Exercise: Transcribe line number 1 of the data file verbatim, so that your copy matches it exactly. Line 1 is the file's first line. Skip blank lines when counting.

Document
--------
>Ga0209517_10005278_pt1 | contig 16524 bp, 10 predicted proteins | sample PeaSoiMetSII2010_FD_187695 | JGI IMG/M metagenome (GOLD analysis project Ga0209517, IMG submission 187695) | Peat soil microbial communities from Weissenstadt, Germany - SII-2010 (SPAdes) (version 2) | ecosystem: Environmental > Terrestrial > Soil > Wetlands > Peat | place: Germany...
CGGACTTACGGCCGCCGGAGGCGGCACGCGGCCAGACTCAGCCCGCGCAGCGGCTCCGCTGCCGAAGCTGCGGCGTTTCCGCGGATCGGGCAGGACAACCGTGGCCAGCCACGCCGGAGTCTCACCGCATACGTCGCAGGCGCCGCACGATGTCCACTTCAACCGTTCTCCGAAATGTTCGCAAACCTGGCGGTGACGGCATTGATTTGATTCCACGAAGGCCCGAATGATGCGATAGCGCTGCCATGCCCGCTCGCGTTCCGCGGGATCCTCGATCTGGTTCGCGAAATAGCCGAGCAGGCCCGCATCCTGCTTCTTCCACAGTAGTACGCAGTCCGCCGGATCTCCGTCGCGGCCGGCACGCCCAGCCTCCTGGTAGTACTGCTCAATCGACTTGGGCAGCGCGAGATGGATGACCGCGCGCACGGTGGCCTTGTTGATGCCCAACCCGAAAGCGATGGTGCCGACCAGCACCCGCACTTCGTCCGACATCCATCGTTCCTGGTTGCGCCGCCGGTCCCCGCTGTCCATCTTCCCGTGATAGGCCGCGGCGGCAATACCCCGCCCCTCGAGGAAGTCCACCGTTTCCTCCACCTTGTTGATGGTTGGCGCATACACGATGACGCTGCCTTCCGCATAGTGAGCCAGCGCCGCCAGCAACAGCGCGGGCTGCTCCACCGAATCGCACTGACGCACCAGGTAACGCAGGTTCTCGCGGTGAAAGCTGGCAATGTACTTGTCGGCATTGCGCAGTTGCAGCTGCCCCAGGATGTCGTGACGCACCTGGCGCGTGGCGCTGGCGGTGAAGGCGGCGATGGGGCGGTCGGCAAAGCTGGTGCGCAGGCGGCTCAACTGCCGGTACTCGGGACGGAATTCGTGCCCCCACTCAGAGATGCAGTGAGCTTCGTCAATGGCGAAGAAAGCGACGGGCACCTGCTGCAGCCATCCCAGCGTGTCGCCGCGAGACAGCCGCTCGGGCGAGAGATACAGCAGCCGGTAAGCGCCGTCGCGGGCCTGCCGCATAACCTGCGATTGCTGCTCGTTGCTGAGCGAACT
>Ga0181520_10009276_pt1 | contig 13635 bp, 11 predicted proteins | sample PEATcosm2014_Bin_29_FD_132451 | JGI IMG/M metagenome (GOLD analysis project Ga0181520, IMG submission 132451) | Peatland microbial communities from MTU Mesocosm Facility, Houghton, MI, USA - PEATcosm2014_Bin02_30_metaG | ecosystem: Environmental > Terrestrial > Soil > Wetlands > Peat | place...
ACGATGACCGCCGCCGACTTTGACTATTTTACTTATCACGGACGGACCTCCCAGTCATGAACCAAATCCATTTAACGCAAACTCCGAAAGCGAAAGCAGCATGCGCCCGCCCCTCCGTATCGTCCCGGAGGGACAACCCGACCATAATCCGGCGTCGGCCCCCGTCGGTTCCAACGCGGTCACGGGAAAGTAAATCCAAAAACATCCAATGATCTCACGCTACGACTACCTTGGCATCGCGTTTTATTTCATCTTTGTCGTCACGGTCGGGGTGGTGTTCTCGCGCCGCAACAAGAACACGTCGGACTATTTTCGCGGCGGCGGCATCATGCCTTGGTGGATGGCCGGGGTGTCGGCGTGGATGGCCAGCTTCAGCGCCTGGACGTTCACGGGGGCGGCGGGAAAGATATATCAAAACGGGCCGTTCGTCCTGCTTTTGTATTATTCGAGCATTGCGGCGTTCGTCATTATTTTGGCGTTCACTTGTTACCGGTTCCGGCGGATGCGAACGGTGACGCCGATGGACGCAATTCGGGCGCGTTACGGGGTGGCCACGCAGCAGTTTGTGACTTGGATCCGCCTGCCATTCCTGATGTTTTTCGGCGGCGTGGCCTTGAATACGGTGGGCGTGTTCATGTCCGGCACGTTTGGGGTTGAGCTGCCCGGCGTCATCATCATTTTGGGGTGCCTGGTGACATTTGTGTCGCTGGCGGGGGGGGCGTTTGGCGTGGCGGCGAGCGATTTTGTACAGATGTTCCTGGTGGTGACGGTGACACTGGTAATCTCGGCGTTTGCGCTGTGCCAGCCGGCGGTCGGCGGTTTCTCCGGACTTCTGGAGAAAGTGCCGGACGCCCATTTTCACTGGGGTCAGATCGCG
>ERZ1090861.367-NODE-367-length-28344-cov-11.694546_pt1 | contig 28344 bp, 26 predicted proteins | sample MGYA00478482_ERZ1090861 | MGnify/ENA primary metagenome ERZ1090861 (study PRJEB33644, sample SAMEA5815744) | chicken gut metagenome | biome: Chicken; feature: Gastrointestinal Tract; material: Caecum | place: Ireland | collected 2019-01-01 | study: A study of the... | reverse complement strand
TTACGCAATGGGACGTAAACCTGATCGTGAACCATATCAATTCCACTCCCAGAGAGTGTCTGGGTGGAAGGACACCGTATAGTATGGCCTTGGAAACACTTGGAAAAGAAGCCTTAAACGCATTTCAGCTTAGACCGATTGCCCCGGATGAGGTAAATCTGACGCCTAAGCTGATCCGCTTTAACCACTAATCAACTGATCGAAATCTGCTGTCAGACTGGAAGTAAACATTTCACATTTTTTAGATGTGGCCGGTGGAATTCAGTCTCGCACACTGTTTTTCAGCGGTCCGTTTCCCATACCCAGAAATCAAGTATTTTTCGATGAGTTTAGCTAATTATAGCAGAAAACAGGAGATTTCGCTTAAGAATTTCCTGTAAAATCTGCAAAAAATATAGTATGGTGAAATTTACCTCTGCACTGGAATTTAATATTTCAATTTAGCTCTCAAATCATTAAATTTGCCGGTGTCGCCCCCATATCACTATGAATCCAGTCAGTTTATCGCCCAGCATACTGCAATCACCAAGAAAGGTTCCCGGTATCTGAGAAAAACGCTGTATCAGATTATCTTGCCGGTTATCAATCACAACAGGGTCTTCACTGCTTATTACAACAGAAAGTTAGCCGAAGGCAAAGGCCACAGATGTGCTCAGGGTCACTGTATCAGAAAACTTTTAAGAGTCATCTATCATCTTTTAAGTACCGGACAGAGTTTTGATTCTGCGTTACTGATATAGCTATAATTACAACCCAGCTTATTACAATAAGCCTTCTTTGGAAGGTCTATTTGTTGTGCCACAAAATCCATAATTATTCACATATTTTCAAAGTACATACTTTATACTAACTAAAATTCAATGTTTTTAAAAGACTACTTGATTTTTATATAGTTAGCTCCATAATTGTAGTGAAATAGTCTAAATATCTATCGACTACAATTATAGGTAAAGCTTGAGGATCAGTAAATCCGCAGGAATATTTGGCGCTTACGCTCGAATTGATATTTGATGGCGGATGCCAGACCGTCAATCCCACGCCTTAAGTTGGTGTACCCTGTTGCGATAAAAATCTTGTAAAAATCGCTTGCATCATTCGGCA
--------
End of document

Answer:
>Ga0209517_10005278_pt1 | contig 16524 bp, 10 predicted proteins | sample PeaSoiMetSII2010_FD_187695 | JGI IMG/M metagenome (GOLD analysis project Ga0209517, IMG submission 187695) | Peat soil microbial communities from Weissenstadt, Germany - SII-2010 (SPAdes) (version 2) | ecosystem: Environmental > Terrestrial > Soil > Wetlands > Peat | place: Germany...